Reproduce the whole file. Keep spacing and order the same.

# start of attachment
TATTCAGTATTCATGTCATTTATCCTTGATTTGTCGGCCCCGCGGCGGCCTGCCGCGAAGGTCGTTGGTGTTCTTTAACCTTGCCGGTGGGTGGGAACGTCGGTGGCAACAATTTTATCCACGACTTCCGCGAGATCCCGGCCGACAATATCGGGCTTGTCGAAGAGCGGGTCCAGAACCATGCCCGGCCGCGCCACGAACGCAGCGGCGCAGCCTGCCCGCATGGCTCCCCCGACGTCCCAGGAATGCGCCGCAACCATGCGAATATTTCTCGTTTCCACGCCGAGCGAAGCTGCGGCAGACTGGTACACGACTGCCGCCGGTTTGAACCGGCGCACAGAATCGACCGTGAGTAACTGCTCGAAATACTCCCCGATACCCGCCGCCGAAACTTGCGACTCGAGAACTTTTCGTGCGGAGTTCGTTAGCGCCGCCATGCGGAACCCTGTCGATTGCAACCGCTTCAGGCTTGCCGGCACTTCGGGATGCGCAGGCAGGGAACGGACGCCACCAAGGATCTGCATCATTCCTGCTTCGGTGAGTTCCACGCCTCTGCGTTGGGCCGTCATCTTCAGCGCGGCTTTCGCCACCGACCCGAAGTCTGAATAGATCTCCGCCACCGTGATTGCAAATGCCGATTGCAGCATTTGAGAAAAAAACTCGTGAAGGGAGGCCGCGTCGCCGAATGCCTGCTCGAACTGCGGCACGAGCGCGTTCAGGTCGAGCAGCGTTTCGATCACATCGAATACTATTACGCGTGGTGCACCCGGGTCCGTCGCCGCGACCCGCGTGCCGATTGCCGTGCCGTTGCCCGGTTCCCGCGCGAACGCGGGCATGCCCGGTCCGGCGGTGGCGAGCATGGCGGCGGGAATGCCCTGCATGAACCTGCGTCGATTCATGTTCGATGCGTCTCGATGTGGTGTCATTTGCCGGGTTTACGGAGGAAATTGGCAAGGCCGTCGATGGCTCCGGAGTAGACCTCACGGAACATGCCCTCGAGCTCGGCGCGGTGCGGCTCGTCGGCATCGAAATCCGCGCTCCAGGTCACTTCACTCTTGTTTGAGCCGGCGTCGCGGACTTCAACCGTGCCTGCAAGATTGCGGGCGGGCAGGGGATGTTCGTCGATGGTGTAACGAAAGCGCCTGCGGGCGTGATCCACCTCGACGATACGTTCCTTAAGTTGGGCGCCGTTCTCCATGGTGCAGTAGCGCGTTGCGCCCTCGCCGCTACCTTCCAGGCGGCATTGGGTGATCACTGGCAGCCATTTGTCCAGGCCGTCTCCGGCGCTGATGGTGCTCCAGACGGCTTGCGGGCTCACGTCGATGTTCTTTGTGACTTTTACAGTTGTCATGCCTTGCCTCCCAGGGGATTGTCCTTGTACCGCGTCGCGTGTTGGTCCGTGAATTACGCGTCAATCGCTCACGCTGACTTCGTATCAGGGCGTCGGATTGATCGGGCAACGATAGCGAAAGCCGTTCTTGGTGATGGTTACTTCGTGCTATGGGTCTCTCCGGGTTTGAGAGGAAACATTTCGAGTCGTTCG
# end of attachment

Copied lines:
TATTCAGTATTCATGTCATTTATCCTTGATTTGTCGGCCCCGCGGCGGCCTGCCGCGAAGGTCGTTGGTGTTCTTTAACCTTGCCGGTGGGTGGGAACGTCGGTGGCAACAATTTTATCCACGACTTCCGCGAGATCCCGGCCGACAATATCGGGCTTGTCGAAGAGCGGGTCCAGAACCATGCCCGGCCGCGCCACGAACGCAGCGGCGCAGCCTGCCCGCATGGCTCCCCCGACGTCCCAGGAATGCGCCGCAACCATGCGAATATTTCTCGTTTCCACGCCGAGCGAAGCTGCGGCAGACTGGTACACGACTGCCGCCGGTTTGAACCGGCGCACAGAATCGACCGTGAGTAACTGCTCGAAATACTCCCCGATACCCGCCGCCGAAACTTGCGACTCGAGAACTTTTCGTGCGGAGTTCGTTAGCGCCGCCATGCGGAACCCTGTCGATTGCAACCGCTTCAGGCTTGCCGGCACTTCGGGATGCGCAGGCAGGGAACGGACGCCACCAAGGATCTGCATCATTCCTGCTTCGGTGAGTTCCACGCCTCTGCGTTGGGCCGTCATCTTCAGCGCGGCTTTCGCCACCGACCCGAAGTCTGAATAGATCTCCGCCACCGTGATTGCAAATGCCGATTGCAGCATTTGAGAAAAAAACTCGTGAAGGGAGGCCGCGTCGCCGAATGCCTGCTCGAACTGCGGCACGAGCGCGTTCAGGTCGAGCAGCGTTTCGATCACATCGAATACTATTACGCGTGGTGCACCCGGGTCCGTCGCCGCGACCCGCGTGCCGATTGCCGTGCCGTTGCCCGGTTCCCGCGCGAACGCGGGCATGCCCGGTCCGGCGGTGGCGAGCATGGCGGCGGGAATGCCCTGCATGAACCTGCGTCGATTCATGTTCGATGCGTCTCGATGTGGTGTCATTTGCCGGGTTTACGGAGGAAATTGGCAAGGCCGTCGATGGCTCCGGAGTAGACCTCACGGAACATGCCCTCGAGCTCGGCGCGGTGCGGCTCGTCGGCATCGAAATCCGCGCTCCAGGTCACTTCACTCTTGTTTGAGCCGGCGTCGCGGACTTCAACCGTGCCTGCAAGATTGCGGGCGGGCAGGGGATGTTCGTCGATGGTGTAACGAAAGCGCCTGCGGGCGTGATCCACCTCGACGATACGTTCCTTAAGTTGGGCGCCGTTCTCCATGGTGCAGTAGCGCGTTGCGCCCTCGCCGCTACCTTCCAGGCGGCATTGGGTGATCACTGGCAGCCATTTGTCCAGGCCGTCTCCGGCGCTGATGGTGCTCCAGACGGCTTGCGGGCTCACGTCGATGTTCTTTGTGACTTTTACAGTTGTCATGCCTTGCCTCCCAGGGGATTGTCCTTGTACCGCGTCGCGTGTTGGTCCGTGAATTACGCGTCAATCGCTCACGCTGACTTCGTATCAGGGCGTCGGATTGATCGGGCAACGATAGCGAAAGCCGTTCTTGGTGATGGTTACTTCGTGCTATGGGTCTCTCCGGGTTTGAGAGGAAACATTTCGAGTCGTTCG